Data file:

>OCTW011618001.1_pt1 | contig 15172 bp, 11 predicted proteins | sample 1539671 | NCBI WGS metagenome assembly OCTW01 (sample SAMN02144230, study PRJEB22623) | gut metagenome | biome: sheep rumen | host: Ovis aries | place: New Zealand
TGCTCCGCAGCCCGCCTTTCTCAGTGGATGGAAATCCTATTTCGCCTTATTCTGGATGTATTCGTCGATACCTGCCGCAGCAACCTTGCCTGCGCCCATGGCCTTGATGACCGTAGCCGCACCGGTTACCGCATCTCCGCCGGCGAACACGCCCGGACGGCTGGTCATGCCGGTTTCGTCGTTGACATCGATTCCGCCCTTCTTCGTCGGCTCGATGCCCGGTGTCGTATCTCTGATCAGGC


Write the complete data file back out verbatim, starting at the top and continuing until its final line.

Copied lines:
>OCTW011618001.1_pt1 | contig 15172 bp, 11 predicted proteins | sample 1539671 | NCBI WGS metagenome assembly OCTW01 (sample SAMN02144230, study PRJEB22623) | gut metagenome | biome: sheep rumen | host: Ovis aries | place: New Zealand
TGCTCCGCAGCCCGCCTTTCTCAGTGGATGGAAATCCTATTTCGCCTTATTCTGGATGTATTCGTCGATACCTGCCGCAGCAACCTTGCCTGCGCCCATGGCCTTGATGACCGTAGCCGCACCGGTTACCGCATCTCCGCCGGCGAACACGCCCGGACGGCTGGTCATGCCGGTTTCGTCGTTGACATCGATTCCGCCCTTCTTCGTCGGCTCGATGCCCGGTGTCGTATCTCTGATCAGGC